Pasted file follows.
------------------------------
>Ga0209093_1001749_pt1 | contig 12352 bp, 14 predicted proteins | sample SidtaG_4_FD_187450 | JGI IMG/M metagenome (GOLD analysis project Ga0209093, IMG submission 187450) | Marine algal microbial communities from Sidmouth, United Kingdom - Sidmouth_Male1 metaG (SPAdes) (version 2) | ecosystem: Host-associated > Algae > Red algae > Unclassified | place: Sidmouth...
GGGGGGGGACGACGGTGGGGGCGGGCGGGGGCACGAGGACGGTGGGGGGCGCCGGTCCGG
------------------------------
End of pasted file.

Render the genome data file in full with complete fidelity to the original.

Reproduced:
>Ga0209093_1001749_pt1 | contig 12352 bp, 14 predicted proteins | sample SidtaG_4_FD_187450 | JGI IMG/M metagenome (GOLD analysis project Ga0209093, IMG submission 187450) | Marine algal microbial communities from Sidmouth, United Kingdom - Sidmouth_Male1 metaG (SPAdes) (version 2) | ecosystem: Host-associated > Algae > Red algae > Unclassified | place: Sidmouth...
GGGGGGGGACGACGGTGGGGGCGGGCGGGGGCACGAGGACGGTGGGGGGCGCCGGTCCGG